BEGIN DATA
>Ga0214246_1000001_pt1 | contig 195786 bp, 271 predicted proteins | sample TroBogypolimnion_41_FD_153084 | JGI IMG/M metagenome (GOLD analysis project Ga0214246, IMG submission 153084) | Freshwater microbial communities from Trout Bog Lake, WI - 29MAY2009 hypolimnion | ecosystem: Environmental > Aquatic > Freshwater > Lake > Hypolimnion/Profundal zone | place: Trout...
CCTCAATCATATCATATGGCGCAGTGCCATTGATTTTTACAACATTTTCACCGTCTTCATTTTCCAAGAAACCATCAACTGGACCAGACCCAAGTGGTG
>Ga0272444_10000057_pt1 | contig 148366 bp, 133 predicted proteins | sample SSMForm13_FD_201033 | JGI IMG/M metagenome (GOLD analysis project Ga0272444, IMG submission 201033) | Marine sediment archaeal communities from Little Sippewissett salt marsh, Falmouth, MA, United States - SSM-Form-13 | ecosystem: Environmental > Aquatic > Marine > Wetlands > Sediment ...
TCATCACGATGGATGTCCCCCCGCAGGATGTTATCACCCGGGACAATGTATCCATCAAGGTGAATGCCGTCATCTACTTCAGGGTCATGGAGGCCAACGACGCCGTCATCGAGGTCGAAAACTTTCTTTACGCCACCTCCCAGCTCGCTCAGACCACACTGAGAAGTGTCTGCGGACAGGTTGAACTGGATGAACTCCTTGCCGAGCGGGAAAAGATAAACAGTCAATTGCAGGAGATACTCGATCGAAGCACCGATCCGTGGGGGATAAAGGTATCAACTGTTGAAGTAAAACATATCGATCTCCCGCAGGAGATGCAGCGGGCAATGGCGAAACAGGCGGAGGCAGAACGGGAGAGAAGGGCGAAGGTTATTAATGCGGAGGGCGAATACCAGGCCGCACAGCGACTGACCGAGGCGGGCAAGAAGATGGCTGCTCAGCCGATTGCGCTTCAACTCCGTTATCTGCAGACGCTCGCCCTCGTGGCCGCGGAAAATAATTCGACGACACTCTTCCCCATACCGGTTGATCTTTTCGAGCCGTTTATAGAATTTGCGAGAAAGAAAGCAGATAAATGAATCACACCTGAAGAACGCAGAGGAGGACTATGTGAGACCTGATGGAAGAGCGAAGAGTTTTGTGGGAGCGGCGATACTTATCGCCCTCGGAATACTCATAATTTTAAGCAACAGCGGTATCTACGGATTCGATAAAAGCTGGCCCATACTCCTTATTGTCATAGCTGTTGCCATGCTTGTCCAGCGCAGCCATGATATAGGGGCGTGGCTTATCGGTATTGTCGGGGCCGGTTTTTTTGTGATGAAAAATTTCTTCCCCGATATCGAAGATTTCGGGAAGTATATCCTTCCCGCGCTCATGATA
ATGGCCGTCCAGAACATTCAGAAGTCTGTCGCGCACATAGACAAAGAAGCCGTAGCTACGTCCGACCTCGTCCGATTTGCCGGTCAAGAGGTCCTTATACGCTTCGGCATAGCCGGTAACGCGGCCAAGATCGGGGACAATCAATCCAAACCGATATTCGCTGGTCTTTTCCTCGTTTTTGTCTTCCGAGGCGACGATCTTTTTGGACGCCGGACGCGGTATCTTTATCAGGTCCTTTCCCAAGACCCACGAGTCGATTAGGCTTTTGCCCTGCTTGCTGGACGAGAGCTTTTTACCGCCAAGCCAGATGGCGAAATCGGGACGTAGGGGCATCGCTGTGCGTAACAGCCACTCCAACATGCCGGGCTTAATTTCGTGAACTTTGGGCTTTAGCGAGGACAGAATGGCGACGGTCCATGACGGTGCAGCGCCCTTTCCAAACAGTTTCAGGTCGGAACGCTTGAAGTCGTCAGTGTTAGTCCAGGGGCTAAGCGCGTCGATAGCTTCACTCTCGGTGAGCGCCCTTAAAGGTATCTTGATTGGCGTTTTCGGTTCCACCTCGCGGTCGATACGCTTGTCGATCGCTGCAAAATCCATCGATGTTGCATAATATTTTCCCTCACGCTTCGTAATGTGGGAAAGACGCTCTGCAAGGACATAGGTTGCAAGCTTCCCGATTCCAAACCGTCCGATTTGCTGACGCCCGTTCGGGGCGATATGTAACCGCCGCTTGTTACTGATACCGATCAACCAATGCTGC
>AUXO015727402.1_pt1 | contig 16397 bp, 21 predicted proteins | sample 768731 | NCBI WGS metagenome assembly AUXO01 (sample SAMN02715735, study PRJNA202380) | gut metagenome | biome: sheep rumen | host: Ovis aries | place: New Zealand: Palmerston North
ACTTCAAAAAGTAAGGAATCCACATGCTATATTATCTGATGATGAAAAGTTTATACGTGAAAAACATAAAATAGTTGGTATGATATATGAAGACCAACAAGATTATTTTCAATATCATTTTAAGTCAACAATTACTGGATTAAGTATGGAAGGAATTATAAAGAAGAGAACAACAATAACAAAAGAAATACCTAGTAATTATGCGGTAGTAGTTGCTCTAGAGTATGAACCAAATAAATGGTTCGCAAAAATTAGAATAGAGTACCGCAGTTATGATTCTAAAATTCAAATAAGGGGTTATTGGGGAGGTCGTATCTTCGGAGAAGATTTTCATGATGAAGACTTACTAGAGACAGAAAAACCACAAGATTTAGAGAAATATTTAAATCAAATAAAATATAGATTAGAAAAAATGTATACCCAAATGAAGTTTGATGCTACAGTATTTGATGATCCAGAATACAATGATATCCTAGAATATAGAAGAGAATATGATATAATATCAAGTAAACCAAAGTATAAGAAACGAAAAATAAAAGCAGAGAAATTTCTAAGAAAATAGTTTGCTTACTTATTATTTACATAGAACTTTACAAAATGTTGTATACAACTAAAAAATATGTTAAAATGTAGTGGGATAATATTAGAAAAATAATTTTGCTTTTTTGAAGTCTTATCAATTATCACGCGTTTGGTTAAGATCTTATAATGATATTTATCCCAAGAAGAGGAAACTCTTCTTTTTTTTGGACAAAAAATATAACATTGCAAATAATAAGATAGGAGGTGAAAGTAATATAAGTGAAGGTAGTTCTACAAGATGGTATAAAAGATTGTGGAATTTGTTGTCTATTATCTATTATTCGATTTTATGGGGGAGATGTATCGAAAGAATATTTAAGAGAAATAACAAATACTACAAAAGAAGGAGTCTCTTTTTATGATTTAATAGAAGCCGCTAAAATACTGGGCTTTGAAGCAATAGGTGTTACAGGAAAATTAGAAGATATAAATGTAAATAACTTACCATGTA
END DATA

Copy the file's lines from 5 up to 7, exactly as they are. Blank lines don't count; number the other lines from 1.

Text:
ATGGCCGTCCAGAACATTCAGAAGTCTGTCGCGCACATAGACAAAGAAGCCGTAGCTACGTCCGACCTCGTCCGATTTGCCGGTCAAGAGGTCCTTATACGCTTCGGCATAGCCGGTAACGCGGCCAAGATCGGGGACAATCAATCCAAACCGATATTCGCTGGTCTTTTCCTCGTTTTTGTCTTCCGAGGCGACGATCTTTTTGGACGCCGGACGCGGTATCTTTATCAGGTCCTTTCCCAAGACCCACGAGTCGATTAGGCTTTTGCCCTGCTTGCTGGACGAGAGCTTTTTACCGCCAAGCCAGATGGCGAAATCGGGACGTAGGGGCATCGCTGTGCGTAACAGCCACTCCAACATGCCGGGCTTAATTTCGTGAACTTTGGGCTTTAGCGAGGACAGAATGGCGACGGTCCATGACGGTGCAGCGCCCTTTCCAAACAGTTTCAGGTCGGAACGCTTGAAGTCGTCAGTGTTAGTCCAGGGGCTAAGCGCGTCGATAGCTTCACTCTCGGTGAGCGCCCTTAAAGGTATCTTGATTGGCGTTTTCGGTTCCACCTCGCGGTCGATACGCTTGTCGATCGCTGCAAAATCCATCGATGTTGCATAATATTTTCCCTCACGCTTCGTAATGTGGGAAAGACGCTCTGCAAGGACATAGGTTGCAAGCTTCCCGATTCCAAACCGTCCGATTTGCTGACGCCCGTTCGGGGCGATATGTAACCGCCGCTTGTTACTGATACCGATCAACCAATGCTGC
>AUXO015727402.1_pt1 | contig 16397 bp, 21 predicted proteins | sample 768731 | NCBI WGS metagenome assembly AUXO01 (sample SAMN02715735, study PRJNA202380) | gut metagenome | biome: sheep rumen | host: Ovis aries | place: New Zealand: Palmerston North
ACTTCAAAAAGTAAGGAATCCACATGCTATATTATCTGATGATGAAAAGTTTATACGTGAAAAACATAAAATAGTTGGTATGATATATGAAGACCAACAAGATTATTTTCAATATCATTTTAAGTCAACAATTACTGGATTAAGTATGGAAGGAATTATAAAGAAGAGAACAACAATAACAAAAGAAATACCTAGTAATTATGCGGTAGTAGTTGCTCTAGAGTATGAACCAAATAAATGGTTCGCAAAAATTAGAATAGAGTACCGCAGTTATGATTCTAAAATTCAAATAAGGGGTTATTGGGGAGGTCGTATCTTCGGAGAAGATTTTCATGATGAAGACTTACTAGAGACAGAAAAACCACAAGATTTAGAGAAATATTTAAATCAAATAAAATATAGATTAGAAAAAATGTATACCCAAATGAAGTTTGATGCTACAGTATTTGATGATCCAGAATACAATGATATCCTAGAATATAGAAGAGAATATGATATAATATCAAGTAAACCAAAGTATAAGAAACGAAAAATAAAAGCAGAGAAATTTCTAAGAAAATAGTTTGCTTACTTATTATTTACATAGAACTTTACAAAATGTTGTATACAACTAAAAAATATGTTAAAATGTAGTGGGATAATATTAGAAAAATAATTTTGCTTTTTTGAAGTCTTATCAATTATCACGCGTTTGGTTAAGATCTTATAATGATATTTATCCCAAGAAGAGGAAACTCTTCTTTTTTTTGGACAAAAAATATAACATTGCAAATAATAAGATAGGAGGTGAAAGTAATATAAGTGAAGGTAGTTCTACAAGATGGTATAAAAGATTGTGGAATTTGTTGTCTATTATCTATTATTCGATTTTATGGGGGAGATGTATCGAAAGAATATTTAAGAGAAATAACAAATACTACAAAAGAAGGAGTCTCTTTTTATGATTTAATAGAAGCCGCTAAAATACTGGGCTTTGAAGCAATAGGTGTTACAGGAAAATTAGAAGATATAAATGTAAATAACTTACCATGTA